Prof Namrita Lall is a Professor and a Research Chair of Medicinal Plant Science at the University of Pretoria. She holds a PhD in Phytomedicine from the University of Pretoria and a BSc in Biological Sciences. The unifying research interests of Prof Lall include antituberculosis natural product leads from medicinal plants, susceptibility studies of other bacteria to medicinal plants, cytotoxicity of plant extracts/compounds, anticancer activity of medicinal plants, and antityrosinase (skin pigmentation, skin lightening) activity of plants.
This is a bioscientist who loves exploring the medical and nutritional secrets of plants and she is ranked in the top 1% of the global Essential Science Indicators list of influential academics who write about pharmacology and toxicology. Prof Lall made one of her first research breakthroughs when she discovered that derivatives from the organic compound Naphthoquinone could help to treat and control liver problems that are often associated with the use of tuberculosis medicines. She has obtained several international patents, including 3 US patents, 4 PCT-patents, 8 South African patents, and she has co-authored more than 120 research articles in peer-reviewed journals and nine book chapters. What is more, she has been recently invited by Elsevier to edit a book on medicinal plants which should be published in 2017. About 14 pharmaceutical and cosmeceutical products which have resulted from her research programme are close to commercialisation.
As she believes in the power of collaboration, she has create a pool of networks with leading researchers across the globe, including in the USA, England, France, Egypt, India, Cameroon, Italy, Ireland, Tanzania, Mauritius and Japan. Prof Lall is a member of numerous international scientific committees including The American Chemical Society, The Society of Cosmetic Chemists of South Africa, and the Advisory Board for the Phytomedicine research at the JSS College of Pharmacy OOTY, India. She has been a visiting scientists in various institutions, including Kings College London, CNRS France and University of Illinois, Chicago, and Bastyr University in Seattle. Furthermore, she is also one of the founders for the development of a new specialized field, called “Medicinal Plant Sciences” at postgraduate level in January 2007 at the University of Pretoria.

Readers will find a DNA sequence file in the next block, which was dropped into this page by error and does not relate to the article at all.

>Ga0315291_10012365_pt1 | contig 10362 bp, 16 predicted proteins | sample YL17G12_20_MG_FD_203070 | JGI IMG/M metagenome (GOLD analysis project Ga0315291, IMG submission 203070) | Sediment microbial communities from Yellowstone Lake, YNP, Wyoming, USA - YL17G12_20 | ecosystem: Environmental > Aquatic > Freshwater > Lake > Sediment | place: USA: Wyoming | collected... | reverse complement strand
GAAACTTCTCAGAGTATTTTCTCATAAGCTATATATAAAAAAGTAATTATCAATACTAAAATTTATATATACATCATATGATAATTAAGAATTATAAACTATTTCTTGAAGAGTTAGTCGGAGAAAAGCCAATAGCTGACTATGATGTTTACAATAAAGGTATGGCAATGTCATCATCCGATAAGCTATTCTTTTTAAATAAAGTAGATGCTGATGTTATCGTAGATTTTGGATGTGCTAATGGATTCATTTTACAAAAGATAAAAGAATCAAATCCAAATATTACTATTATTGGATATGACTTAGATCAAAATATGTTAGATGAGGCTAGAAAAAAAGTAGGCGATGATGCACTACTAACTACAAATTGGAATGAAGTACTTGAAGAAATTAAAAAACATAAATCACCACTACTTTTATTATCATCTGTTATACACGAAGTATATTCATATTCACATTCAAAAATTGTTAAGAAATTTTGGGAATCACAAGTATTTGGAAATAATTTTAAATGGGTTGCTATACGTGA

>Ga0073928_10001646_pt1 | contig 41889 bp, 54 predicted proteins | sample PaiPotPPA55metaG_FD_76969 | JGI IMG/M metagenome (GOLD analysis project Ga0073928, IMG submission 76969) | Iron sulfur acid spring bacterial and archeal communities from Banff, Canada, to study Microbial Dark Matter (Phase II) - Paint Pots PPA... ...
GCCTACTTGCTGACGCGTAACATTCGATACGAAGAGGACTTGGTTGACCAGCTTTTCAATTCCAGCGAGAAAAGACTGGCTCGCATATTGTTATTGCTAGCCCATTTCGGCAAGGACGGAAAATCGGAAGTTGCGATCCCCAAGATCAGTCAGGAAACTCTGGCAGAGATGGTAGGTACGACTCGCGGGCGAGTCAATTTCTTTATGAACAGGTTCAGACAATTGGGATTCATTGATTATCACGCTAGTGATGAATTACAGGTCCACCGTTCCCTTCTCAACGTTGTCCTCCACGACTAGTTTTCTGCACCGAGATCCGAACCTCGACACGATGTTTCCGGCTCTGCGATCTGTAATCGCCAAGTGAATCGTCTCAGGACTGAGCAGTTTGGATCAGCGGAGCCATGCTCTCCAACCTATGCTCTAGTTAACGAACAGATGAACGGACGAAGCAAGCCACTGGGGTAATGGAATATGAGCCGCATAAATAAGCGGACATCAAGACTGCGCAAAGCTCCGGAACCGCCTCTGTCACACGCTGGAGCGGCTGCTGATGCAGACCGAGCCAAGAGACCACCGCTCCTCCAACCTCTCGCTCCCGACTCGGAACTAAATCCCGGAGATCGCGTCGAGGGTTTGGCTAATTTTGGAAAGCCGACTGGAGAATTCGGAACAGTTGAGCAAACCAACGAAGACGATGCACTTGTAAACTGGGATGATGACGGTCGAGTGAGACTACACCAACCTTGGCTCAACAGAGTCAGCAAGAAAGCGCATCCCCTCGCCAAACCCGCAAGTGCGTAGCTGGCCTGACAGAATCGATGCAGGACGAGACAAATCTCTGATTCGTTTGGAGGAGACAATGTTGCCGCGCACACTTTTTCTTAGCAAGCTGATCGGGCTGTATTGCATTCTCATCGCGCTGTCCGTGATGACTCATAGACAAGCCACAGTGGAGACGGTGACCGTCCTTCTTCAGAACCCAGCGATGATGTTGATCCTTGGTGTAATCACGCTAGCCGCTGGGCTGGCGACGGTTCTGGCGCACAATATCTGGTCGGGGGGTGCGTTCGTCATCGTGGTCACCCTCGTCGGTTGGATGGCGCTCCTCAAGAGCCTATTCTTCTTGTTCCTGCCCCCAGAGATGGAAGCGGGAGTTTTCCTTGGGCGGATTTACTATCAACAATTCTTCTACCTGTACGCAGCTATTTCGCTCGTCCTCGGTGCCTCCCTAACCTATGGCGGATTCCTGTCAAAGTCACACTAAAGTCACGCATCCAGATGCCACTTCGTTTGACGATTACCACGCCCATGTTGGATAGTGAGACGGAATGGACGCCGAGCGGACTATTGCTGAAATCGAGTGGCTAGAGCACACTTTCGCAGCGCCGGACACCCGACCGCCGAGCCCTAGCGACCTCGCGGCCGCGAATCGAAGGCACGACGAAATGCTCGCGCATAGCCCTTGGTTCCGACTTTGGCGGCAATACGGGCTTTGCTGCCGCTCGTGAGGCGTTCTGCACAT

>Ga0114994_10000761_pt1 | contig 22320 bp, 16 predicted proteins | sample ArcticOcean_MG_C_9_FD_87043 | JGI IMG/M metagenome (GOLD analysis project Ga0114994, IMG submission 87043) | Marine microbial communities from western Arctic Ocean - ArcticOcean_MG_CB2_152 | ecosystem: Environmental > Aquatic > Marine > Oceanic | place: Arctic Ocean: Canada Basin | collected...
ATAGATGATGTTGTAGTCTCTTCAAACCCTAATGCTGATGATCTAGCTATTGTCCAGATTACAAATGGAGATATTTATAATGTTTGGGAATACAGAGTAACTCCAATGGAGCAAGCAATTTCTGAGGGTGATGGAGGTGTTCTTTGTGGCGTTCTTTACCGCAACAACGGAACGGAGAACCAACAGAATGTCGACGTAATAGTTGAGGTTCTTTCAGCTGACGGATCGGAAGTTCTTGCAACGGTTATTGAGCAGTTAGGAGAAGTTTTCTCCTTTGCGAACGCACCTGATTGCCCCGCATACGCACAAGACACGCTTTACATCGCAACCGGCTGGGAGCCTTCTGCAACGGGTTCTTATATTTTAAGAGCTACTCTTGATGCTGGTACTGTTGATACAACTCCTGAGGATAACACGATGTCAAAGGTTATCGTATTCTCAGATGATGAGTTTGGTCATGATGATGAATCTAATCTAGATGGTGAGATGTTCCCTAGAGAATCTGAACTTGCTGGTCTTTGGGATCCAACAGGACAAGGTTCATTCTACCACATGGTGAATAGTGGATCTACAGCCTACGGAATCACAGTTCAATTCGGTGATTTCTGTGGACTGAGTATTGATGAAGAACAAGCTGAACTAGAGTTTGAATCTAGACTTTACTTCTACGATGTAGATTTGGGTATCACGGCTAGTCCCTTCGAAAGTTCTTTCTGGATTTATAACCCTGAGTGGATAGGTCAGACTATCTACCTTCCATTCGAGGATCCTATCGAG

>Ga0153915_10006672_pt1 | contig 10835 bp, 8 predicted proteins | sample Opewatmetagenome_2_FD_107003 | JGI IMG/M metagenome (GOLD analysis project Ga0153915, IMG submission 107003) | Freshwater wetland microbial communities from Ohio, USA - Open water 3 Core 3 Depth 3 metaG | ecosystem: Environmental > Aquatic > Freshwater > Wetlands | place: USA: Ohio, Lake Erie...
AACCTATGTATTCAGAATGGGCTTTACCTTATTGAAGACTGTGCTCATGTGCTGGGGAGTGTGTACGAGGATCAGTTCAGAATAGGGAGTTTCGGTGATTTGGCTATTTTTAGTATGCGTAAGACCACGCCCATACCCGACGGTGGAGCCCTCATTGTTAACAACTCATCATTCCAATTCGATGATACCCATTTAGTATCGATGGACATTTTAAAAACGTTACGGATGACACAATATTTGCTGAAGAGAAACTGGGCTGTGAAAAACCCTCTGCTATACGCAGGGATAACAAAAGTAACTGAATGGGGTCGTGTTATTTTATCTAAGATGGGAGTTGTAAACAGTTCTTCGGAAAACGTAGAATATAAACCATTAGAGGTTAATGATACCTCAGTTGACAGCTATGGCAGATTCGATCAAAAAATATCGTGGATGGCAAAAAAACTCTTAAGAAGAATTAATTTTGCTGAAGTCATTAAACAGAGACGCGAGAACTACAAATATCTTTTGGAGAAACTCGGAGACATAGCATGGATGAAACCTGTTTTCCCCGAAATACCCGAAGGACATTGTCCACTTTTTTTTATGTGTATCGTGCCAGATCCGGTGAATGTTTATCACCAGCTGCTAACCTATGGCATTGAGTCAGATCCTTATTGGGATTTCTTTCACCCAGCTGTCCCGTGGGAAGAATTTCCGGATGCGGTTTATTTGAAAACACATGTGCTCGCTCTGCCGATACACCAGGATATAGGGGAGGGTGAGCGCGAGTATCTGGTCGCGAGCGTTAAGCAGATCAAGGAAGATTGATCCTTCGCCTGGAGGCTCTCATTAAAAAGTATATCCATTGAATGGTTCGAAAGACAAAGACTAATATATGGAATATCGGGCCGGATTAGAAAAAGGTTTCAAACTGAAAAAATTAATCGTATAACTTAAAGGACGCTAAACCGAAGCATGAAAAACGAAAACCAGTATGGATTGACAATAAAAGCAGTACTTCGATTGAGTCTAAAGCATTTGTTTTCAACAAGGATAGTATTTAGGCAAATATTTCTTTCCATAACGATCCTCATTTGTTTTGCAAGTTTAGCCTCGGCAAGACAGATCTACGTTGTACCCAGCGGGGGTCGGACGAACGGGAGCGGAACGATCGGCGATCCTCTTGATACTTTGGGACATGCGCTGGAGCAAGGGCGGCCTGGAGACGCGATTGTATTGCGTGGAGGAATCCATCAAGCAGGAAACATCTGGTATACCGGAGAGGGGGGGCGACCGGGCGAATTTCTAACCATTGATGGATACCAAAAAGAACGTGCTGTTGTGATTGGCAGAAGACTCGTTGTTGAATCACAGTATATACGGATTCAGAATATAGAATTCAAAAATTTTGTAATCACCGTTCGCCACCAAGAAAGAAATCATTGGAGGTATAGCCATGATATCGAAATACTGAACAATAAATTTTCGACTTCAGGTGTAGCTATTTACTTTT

Prof Lall is an inspiration to the scientific community as she does not only excel academically but also socially. She has demonstrated commitment to community by interacting positively with traditional healers and engaging them in advancing traditional medicines towards conventional pharmaceutical products. She is currently involved with various projects with Mothong village at Mamelodi, Lylidale & Hazyview village (Mpumalanga province), Ekadeni Muthi Futhi Trust, KZN and Ndakabazi village at the Eastern Cape, all pertaining to the biopropecting of indigenous plant resources.
This Medicinal plant scientist is nationally and internationally recognised for her tremendous contributions to bioprospecting from traditional knowledge on medicinal plants. The awards she’s received are too many to list here, but they include accolades such as “The Order of Mapungubwe”, South Africa’s highest honour from the Honorable South African President Jacob Zuma (April 2014), Distinguished Young Women in Science Award by Naledi Pandor, Honorable minister of the Science and Technology of South Africa (August 2011), and the prestigious United Kingdom Royal Society/National Research Foundation award. Recently, she was bestowed with the second prize at the Gauteng Accelerator Programme (GAP) which identifies emerging technology entrepreneurs for incubation and start up (Nov 2016) and Biotech Fundi Lifetime Contribution Award by GDARD and Innovation hub (March 2017).
Whether searching for ways to treat serious diseases like cancer and tuberculosis (TB), or formulating new acne creams and toothpastes that fight gum disease, Prof Lall is convinced that solutions can be found in South Africa’s indigenous plants: “The vast traditional knowledge about our country’s plants is still untapped, and there is a huge amount of work needed to verify if and how traditional remedies and local plants actually work. Not everything we bring to the lab works: on average only 2% reach a stage where they are subjected to clinical studies. As with any research field, results don’t come easily.”
“It takes hard work, whether you are a man or a woman, to be successful in a particular field. Of course, it helps a great deal if you are passionate about what you do, it helps you handle the pressures and disappointments a lot better,” she concludes.